Garlic Dill Pickles, Peppers and Onion Medley

If you’ve read Fermentools Blog long enough, you know my love for lacto-fermented pickles. This recipe takes that love up a notch. Mixing the peppers and onions gives you a complete sandwich condiment in a jar. Thanks, Monica for sharing this wonderful garlic dill pickle recipe full of deliciousness with our readers.


At Fermentools, we take our pickles seriously. Check out these other great recipes:


Posted by Monica

Now this is a perfect recipe for those starting out on their own fermentation journey! You simply can’t go wrong with a pickle medley. I like this because you can add the peppers and onions to all your favorite sandwiches and slap the pickle down as a side. It’s not too spicy or tangy for the kids to enjoy, too. Though, if you want heat, swap out the red bell pepper for any of your favorite hot peppers. I found the taste of this fermented garlic pickle to be quite desirable after only 5-7 days of fermentation.

Lacto-Fermented Garlic Dill Pickle Medley

Garlicky Dill Pickles, Peppers and Onion


  • Wide-mouthed quart Mason jar
  • Fermentools kit for each jar


  • 1-1.5 pound pickling cucumbers*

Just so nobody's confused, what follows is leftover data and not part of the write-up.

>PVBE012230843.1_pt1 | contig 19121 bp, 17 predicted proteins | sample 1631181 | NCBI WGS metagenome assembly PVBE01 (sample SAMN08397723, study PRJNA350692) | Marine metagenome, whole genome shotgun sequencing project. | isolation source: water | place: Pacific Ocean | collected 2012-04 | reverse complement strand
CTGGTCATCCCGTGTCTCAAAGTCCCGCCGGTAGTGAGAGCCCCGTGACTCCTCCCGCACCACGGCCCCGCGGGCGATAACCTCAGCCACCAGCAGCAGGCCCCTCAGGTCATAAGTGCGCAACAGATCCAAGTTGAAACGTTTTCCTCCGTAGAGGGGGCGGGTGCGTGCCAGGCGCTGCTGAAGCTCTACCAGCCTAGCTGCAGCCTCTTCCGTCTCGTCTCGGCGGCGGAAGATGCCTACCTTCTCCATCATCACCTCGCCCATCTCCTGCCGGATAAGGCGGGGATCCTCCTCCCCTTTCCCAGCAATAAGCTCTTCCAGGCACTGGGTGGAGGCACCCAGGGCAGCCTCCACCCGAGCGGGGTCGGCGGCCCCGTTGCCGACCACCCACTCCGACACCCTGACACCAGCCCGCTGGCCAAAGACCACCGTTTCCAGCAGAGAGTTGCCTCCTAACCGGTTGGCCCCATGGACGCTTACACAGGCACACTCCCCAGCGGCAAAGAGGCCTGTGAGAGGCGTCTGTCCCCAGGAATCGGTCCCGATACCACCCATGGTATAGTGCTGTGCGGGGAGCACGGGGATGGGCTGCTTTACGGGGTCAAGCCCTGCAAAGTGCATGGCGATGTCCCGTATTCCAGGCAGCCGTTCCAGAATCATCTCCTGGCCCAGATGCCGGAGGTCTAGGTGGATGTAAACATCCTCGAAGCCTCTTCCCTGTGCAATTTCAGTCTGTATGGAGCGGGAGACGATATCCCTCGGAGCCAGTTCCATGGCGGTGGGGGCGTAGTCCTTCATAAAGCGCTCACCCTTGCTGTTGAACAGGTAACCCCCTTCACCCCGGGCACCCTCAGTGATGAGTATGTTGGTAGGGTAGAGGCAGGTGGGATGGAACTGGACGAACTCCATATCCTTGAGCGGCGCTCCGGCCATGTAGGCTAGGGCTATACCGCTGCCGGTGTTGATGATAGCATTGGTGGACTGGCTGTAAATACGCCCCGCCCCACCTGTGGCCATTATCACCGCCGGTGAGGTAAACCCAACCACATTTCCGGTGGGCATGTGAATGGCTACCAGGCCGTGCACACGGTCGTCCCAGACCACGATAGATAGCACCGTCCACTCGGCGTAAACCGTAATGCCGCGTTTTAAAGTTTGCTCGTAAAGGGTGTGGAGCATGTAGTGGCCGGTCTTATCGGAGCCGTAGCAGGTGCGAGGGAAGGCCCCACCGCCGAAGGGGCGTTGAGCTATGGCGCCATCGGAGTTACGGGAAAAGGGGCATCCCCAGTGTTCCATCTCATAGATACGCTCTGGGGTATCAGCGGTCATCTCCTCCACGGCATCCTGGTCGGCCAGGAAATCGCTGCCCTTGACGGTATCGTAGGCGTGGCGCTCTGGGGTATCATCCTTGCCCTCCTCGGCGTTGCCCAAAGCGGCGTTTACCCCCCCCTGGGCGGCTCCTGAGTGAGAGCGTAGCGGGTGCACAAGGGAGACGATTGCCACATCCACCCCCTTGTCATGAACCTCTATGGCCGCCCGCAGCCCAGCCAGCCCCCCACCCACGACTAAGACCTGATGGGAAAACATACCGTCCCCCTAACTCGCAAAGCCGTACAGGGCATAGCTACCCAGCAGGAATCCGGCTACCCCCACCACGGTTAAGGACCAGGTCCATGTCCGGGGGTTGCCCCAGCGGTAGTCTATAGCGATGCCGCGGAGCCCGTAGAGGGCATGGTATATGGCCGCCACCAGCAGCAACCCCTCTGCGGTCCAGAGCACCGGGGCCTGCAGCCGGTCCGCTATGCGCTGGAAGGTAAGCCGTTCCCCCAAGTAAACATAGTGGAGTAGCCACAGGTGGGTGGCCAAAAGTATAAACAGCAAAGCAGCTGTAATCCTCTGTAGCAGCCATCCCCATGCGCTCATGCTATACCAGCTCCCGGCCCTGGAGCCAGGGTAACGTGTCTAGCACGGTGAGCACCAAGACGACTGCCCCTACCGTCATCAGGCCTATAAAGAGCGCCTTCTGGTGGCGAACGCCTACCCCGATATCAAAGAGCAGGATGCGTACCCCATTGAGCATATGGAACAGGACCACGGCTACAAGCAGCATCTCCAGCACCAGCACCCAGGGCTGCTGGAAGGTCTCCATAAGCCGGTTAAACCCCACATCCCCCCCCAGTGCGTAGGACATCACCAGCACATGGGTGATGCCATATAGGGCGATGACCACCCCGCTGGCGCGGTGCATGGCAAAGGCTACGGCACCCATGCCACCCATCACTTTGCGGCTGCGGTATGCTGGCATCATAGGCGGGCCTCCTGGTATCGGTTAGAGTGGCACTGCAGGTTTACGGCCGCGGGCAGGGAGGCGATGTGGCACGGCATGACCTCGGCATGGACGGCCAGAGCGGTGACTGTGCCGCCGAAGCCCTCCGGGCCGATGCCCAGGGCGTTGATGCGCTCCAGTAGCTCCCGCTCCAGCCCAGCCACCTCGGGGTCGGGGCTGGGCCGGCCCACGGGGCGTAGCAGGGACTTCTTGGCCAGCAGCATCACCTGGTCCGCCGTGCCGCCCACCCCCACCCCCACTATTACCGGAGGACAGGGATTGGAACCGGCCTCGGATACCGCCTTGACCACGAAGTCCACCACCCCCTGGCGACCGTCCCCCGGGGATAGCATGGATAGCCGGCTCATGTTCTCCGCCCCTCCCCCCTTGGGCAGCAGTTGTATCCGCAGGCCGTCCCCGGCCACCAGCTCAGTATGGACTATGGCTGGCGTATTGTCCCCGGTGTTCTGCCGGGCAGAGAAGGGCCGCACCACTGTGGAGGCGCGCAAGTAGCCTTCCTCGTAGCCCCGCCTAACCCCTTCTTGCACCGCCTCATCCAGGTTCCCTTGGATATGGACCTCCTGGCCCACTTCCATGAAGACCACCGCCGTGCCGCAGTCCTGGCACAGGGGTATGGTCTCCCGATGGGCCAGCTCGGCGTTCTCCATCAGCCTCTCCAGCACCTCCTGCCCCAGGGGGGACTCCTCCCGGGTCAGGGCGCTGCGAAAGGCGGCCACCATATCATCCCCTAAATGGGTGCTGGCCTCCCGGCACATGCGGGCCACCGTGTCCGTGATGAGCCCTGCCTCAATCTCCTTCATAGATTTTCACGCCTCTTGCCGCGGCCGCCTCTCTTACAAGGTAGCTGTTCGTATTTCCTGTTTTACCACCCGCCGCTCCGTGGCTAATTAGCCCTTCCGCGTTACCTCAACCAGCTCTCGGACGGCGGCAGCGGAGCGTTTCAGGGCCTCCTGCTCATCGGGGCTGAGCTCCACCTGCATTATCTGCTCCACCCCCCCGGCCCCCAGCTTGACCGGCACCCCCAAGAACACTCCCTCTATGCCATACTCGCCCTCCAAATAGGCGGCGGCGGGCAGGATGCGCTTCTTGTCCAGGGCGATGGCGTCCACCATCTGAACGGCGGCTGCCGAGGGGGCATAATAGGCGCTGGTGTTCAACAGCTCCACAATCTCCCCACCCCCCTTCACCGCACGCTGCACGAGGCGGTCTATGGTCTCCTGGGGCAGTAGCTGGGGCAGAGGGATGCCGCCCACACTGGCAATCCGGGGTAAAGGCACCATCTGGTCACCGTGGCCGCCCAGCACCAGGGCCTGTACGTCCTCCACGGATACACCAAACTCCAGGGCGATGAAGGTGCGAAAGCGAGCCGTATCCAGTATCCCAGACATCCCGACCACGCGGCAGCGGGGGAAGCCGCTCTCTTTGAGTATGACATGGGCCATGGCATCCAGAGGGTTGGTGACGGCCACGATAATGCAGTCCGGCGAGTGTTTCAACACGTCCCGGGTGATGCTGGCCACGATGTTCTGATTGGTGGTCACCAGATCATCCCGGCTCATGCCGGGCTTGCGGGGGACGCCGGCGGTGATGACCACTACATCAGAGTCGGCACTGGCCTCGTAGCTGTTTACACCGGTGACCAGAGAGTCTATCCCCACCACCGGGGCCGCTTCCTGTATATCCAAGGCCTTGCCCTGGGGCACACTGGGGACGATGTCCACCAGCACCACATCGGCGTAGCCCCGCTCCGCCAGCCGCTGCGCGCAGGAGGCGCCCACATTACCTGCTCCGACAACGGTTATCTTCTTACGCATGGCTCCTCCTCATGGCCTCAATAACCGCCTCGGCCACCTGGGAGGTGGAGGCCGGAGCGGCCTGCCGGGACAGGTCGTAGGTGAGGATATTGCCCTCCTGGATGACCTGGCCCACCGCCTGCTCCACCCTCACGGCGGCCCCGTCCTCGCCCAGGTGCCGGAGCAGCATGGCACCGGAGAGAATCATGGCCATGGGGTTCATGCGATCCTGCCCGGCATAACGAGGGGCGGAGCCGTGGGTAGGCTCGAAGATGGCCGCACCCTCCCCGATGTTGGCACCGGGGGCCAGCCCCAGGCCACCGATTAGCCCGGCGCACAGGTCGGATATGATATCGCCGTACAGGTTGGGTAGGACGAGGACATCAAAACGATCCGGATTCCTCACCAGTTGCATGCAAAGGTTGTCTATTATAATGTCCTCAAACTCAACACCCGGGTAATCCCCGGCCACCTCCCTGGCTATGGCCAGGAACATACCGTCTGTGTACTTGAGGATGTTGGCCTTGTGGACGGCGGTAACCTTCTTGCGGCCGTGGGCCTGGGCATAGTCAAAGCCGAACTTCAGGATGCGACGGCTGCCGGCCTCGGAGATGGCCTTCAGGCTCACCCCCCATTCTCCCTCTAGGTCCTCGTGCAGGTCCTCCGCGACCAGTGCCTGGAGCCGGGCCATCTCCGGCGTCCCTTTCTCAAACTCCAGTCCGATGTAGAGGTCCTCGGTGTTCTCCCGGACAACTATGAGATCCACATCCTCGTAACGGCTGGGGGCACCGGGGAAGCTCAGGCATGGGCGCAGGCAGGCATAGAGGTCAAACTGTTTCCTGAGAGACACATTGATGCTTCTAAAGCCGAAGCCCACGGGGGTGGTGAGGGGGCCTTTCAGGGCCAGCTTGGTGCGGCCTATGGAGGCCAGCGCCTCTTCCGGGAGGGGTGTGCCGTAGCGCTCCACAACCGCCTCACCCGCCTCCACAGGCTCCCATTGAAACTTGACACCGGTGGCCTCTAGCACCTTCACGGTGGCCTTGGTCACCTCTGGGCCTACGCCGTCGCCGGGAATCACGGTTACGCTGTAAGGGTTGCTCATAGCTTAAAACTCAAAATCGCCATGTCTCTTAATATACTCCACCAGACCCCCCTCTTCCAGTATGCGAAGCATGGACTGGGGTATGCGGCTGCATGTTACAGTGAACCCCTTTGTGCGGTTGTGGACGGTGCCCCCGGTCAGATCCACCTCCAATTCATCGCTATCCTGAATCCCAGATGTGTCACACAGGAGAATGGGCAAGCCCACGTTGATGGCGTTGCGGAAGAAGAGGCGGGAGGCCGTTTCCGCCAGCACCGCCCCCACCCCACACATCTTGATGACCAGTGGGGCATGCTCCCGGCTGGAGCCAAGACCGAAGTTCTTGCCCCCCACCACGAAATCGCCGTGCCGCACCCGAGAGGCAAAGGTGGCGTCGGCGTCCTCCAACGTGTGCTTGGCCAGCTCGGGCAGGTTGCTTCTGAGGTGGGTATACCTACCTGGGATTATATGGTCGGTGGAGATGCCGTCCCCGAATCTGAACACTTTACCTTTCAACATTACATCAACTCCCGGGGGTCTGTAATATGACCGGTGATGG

• 1 red bell pepper
  • 1 handful of pearled onions
  • 4-5 garlic cloves, minced**
  • 2 sprigs of fresh dill
  • 2 bay leaves
  • 1 tsp black peppercorns
  • 1 tsp mustard seed
  • 2 Tb Himalayan salt
  • 1 quart filtered water


  1. Slice cucumbers into halves or quarters, as desired. Slice bell pepper into thin strips. Leave pearled onions whole.
  2. Pack Mason jar full with all vegetables and seasonings.
  3. Prepare brine solution by dissolving two tablespoons Himalayan salt into one quart of filtered water.
  4. Pour the brine solution over the vegetables.
  5. Place your glass weight on top of the vegetables to ensure everything is submerged below the brine solution. Screw on your lid and set up the air lock system.
  6. Let your jar sit for at least five to seven days. Do a taste test to see if it’s fermented enough for your taste preference. Then, swap out the air lock system and use the rubber stopper to keep the jar sealed in your refrigerator.


*I honestly used very fresh, regular cucumbers, cut them in half, and then split them again into four wedges. These might not turn out as crisp due to their softer nature, but I just inhaled an entire pickle nonetheless… The taste is delicious, so feel free to experiment with different pickle varieties if pickling cucumbers are not available yet. As soon as my pickle bushes grow and flourish, I’ll be using that type for future batches.

**I recommend using fresh garlic and mincing it yourself. The pre-minced variety found in jars at stores is not as full in flavor. Only fresh garlic can give your pickles a true garlicky kick!


Monica lives in rural Michigan on a small hobby farm with her husband, two children, seven mixed breed chickens, three silkies, three cats, two shetland sheep, and one dog. Her family is constantly pursuing a path towards compassion and healthy living. She blogs at on all things motherhood, nature and vegetarianism.

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